The Conservative Political Action Conference is a festival disguised as a political meeting, a sales convention doubling as a revival, an annual celebration of a particular kind of conservatism and its red hat-wearing, pin-collecting enthusiasts. It’s like the parking lot outside a concert — everyone’s got something to sell, or something to say.
But this year, the enthusiasts didn’t seem as enthusiastic as usual.
Maybe it was the lackluster 2022 midterm results for Republicans. Maybe it was the reduced number of vendors at the four-day event, held at the Gaylord National Resort and Convention Center in Maryland just outside Washington. Maybe it was the gray weather.
Or maybe it was the fact that there are only so many times you can threaten the return of “Ba’al and Moloch” if Democrats win elections before people stop listening.
This year’s just-concluded edition didn’t feature all the usual big names in Republican politics. Gov. Ron DeSantis of Florida decided against attending, as did former Vice President Mike Pence and the Senate minority leader, Mitch McConnell. (McConnell, it should be noted, is extremely unpopular at CPAC.)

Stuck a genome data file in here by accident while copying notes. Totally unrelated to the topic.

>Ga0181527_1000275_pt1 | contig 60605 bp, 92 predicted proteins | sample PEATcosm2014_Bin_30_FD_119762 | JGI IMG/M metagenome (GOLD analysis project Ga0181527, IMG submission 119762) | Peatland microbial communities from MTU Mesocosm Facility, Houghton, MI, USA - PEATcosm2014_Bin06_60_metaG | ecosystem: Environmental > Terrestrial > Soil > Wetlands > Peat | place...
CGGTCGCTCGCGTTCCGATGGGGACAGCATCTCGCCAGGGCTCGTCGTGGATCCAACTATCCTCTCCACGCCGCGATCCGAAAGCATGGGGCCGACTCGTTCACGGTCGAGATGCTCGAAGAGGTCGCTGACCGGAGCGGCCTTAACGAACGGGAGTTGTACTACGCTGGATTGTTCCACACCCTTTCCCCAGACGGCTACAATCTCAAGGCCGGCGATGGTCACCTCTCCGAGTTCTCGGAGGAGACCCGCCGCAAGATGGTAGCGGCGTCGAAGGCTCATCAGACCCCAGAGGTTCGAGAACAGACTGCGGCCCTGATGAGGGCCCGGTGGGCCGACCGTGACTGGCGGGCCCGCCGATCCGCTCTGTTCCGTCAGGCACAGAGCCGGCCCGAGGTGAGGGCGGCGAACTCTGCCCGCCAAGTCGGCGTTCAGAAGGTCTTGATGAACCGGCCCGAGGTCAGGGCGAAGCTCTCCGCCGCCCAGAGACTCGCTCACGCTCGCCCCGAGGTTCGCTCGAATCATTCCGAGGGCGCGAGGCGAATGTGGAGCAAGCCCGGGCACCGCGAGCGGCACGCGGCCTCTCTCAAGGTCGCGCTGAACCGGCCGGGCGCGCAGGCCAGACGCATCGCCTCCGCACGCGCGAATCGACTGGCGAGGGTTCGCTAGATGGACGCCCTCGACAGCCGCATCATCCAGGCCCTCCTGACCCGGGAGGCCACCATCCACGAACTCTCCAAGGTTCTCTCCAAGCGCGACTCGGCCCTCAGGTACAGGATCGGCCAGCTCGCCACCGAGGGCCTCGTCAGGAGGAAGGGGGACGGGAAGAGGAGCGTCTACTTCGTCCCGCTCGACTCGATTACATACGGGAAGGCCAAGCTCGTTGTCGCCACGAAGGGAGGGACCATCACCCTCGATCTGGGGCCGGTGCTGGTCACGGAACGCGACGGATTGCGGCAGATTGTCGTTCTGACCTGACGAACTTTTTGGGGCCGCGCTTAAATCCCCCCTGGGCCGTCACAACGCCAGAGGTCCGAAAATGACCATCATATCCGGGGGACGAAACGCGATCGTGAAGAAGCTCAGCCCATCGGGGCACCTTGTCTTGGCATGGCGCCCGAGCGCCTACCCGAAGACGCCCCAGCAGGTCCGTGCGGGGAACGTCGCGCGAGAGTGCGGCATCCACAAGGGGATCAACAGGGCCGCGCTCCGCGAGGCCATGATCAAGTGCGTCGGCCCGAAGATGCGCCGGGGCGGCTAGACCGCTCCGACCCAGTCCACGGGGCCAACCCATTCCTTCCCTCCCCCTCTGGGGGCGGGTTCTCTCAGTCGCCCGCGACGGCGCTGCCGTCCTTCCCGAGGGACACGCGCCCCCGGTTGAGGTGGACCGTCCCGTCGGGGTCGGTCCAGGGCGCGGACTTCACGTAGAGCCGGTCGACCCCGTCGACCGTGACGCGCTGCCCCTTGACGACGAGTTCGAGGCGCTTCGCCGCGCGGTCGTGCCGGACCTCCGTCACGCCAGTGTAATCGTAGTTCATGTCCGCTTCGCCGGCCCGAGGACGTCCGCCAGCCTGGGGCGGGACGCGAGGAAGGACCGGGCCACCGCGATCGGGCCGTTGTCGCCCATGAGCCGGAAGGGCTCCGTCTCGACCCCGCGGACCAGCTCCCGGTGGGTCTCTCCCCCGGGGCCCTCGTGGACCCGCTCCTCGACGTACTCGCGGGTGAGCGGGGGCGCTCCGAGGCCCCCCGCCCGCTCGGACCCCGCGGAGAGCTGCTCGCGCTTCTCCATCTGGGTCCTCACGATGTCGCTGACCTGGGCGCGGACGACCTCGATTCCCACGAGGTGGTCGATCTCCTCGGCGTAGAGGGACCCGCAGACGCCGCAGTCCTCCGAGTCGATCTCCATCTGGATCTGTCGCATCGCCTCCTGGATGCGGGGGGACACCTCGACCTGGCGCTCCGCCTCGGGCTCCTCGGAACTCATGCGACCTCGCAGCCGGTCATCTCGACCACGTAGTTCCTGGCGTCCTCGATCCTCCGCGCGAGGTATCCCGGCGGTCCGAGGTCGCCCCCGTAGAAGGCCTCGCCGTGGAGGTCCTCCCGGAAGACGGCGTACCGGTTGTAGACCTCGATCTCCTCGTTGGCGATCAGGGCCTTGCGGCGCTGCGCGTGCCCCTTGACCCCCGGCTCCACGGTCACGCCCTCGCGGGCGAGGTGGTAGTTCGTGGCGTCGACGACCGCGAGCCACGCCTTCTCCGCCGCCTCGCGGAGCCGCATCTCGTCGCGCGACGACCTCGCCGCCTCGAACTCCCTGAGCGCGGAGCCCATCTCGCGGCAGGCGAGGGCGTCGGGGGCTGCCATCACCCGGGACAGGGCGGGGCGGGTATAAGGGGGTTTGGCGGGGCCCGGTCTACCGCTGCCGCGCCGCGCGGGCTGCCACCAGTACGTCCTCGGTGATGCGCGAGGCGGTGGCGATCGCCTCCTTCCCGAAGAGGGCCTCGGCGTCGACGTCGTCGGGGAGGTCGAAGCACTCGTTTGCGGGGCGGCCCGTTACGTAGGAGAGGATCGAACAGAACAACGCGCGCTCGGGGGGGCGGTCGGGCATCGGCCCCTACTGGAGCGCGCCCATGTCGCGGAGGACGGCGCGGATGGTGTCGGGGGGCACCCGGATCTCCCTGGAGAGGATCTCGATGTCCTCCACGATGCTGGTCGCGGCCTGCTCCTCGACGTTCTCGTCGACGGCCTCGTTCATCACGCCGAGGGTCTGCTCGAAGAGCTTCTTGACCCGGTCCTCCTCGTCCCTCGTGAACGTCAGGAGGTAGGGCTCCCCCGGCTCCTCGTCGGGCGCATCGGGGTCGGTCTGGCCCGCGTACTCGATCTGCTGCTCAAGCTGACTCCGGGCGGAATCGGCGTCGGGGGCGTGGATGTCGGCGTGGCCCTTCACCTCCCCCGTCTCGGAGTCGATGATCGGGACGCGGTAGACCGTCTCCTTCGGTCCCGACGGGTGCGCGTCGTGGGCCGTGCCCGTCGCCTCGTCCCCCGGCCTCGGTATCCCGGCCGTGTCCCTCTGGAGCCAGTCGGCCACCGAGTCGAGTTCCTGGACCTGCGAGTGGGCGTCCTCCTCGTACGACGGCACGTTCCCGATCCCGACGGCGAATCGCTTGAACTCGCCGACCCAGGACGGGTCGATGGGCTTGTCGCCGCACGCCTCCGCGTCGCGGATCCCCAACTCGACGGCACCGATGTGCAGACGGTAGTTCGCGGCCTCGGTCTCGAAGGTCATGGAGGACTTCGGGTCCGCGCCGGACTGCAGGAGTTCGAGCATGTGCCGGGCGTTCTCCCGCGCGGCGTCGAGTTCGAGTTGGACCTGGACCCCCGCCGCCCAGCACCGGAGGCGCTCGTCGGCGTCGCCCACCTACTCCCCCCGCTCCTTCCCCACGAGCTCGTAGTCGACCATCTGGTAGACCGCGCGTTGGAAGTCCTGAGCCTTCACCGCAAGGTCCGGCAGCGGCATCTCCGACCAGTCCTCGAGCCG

But the biggest name in Republican politics remains Donald Trump, who spoke on Saturday night and provided perhaps the only real jolt of excitement of the weekend.
At CPAC, everything is possible and everyone is a “happy warrior.” The future is simultaneously terrifying and bright, with enemies who are both evil and stupid, innumerable and outnumbered by “normal” Americans (all of whom happen to be at CPAC, of course).
But in 2023, with empty tables and wide expanses of the convention center left unoccupied, you couldn’t help but feel that the magic of CPAC was running out. And only the restoration of Mr. Trump to the White House could Make CPAC Great Again.
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